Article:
It was therefore apt that the FSA should announce it is reviewing the ‘purported regulatory blockages’ stopping investors and advisers identifying the underlying counterparty of certain structured products.
At an annual structured retail products conference last week, retail policy director Dan Waters said the FSA had been considering the quality of marketing material and risk disclosures issued following Lehman’s failure and was working to ensure the prominent indication of relevant risk in financial promotions.
He expressed concern about the range of structures in the UK market and said the FSA was considering further elaboration of the application of criteria which determines whether products can be sold on a non-advised basis as well as analysis of key elements of the prospectus directive.
Chelsea Financial Services head of investment products Matthew Woodbridge says: “I think this implies there is going to be a bit of a shake-up, a bit of streamlining perhaps or at least clarification for investors and advisers going forwards. It is saying things are too disparate with too many bits and pieces for what are seemingly the same products.”
Lowes Financial Management managing director Ian Lowes says greater transparency would move the industry to where it should be. He says: “If advisers are recommending structured products without the requisite knowledge they’re not doing themselves, the industry or their clients any service. A lot of the criticism is about bank sales and this is where the watch needs to be but in Europe that’s where most of the sales are.”
According to Lowes, the industry has responded to the UK’s complex tax system with product innovation and attempting to create one structure would not be viable. He said: “There are a vast array of structures to match the vast array of different taxes in the UK that a client should suffer on those returns and there is no catch all. To say there should be one structure is slightly blinkered.”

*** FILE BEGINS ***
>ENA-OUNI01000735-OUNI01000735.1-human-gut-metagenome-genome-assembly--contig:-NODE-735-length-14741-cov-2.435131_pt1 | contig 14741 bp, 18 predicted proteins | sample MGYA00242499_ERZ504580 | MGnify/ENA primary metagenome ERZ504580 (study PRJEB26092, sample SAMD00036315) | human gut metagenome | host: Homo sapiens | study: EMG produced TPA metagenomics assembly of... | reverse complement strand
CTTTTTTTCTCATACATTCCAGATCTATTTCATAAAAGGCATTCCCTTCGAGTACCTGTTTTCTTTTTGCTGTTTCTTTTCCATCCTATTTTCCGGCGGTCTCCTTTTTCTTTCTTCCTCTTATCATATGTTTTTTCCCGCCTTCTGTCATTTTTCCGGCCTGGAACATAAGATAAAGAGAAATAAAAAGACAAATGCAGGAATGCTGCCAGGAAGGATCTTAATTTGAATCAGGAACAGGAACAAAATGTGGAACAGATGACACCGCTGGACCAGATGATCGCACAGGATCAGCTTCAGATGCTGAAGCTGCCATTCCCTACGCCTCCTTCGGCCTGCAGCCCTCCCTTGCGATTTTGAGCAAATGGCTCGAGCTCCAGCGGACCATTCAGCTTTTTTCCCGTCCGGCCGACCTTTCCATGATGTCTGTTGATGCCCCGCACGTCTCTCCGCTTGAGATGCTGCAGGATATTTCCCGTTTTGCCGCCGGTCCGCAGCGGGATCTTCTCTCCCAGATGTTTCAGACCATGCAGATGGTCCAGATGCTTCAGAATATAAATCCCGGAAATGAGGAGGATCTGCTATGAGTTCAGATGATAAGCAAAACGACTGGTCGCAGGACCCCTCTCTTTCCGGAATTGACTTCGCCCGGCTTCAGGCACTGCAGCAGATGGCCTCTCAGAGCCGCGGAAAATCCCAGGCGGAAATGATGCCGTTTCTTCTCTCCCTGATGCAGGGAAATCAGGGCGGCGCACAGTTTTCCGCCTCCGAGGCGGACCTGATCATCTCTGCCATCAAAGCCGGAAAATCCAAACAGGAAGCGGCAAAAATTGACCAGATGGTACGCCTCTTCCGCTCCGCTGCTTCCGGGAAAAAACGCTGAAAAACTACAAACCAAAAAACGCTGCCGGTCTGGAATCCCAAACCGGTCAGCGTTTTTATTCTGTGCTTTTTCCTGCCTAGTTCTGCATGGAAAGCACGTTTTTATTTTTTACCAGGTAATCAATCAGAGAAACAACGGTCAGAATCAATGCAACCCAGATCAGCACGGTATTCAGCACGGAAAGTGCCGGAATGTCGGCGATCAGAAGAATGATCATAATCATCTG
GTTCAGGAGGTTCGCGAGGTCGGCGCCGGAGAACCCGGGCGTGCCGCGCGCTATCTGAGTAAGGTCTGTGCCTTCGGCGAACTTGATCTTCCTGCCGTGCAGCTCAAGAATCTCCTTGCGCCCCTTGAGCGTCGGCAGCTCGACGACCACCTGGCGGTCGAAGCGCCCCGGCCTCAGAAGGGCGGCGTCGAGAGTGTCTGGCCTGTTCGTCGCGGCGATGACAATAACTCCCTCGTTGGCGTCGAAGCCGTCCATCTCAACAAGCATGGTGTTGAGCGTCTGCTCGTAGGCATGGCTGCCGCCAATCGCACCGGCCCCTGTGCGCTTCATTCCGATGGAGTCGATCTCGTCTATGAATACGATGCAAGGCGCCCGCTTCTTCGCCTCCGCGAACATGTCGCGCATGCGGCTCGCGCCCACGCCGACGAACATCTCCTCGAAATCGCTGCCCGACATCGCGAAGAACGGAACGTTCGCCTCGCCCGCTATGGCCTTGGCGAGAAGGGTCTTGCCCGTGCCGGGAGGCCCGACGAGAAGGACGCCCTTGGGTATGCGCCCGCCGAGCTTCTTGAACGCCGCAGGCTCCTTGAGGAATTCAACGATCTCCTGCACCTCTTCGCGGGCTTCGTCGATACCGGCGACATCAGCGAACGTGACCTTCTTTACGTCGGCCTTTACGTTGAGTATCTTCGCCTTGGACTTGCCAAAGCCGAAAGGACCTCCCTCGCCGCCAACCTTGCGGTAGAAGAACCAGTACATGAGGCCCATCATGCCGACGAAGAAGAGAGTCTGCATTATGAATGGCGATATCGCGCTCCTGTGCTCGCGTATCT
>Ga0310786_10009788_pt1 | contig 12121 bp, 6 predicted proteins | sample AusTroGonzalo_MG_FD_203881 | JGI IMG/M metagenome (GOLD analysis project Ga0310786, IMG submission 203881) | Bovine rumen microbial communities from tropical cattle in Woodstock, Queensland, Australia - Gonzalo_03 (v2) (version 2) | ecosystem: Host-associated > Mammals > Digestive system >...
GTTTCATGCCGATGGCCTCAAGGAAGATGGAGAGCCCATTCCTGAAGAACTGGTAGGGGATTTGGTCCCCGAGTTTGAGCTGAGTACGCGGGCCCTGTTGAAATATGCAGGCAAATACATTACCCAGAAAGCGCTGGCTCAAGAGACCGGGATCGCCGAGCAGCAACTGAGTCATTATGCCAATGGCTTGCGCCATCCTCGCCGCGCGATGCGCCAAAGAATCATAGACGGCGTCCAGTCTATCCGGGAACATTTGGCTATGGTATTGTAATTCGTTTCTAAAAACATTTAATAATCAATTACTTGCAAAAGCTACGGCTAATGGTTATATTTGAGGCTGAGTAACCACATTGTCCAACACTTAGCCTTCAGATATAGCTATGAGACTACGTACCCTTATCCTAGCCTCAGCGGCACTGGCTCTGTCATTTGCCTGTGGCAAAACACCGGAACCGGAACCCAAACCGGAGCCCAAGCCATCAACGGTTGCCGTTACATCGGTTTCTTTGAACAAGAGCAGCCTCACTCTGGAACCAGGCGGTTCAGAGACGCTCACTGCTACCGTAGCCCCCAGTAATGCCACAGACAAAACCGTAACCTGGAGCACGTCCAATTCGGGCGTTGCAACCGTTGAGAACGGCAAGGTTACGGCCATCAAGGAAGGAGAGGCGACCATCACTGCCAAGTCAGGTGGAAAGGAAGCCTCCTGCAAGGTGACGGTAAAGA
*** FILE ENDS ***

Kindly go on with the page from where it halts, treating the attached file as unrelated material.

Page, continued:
In his speech, Waters alludes to the popularity of structured products in the European retail market where the bulk of sales are made on a non advised basis. With much of the legislation being driven by EU pressures, many advisers question whether the FSA will be able to tighten distribution through banks when countries such as Spain, Germany France continue to thrive on sales in this market.
Helm Godfey managing director Bruce Wilson says: “This is what the FSA does all the time, it squares the circle but sometimes you cannot square things and it’s going to be a real problem. Without advice this market is going to be hugely problematic and banks will keep on pushing products which in some cases will work and in others won’t.”
Wilson believes the more transparency surrounding counterparty identification the better but says a possible solution may be to formally regulate structured products thereby placing the onus on the originating banks.
He says: “The answer is possibly to regulate the product as it is the toxicity of the product which usually causes the problem. If it becomes a regulated product you know the problem lies with the producer of the product- the bank- if something goes wrong.”
In 2003, the FSA produced a factsheet on capital-at-risk products to help consumers put Scarps into context with other capital-at-risk products. Under its old conduct of business, the FSA’s scarp requirements obliged structured product providers to include this factsheet with any direct offer mailings to ensure consumers received the necessary generic information on risks.
According to a spokesman for the regulator the EU-led implementation of MiFID in November 2007 brought in “less prescriptive, more principal based rules” meaning that the distribution of the factsheet ceased to be a requirement.
If as Waters suggests, the issue comes down to a lack of consumer knowledge of capital guarantees in structured products, was it prudent for the UK regulator to withdraw the factsheet requirement which outlined some of these risks?
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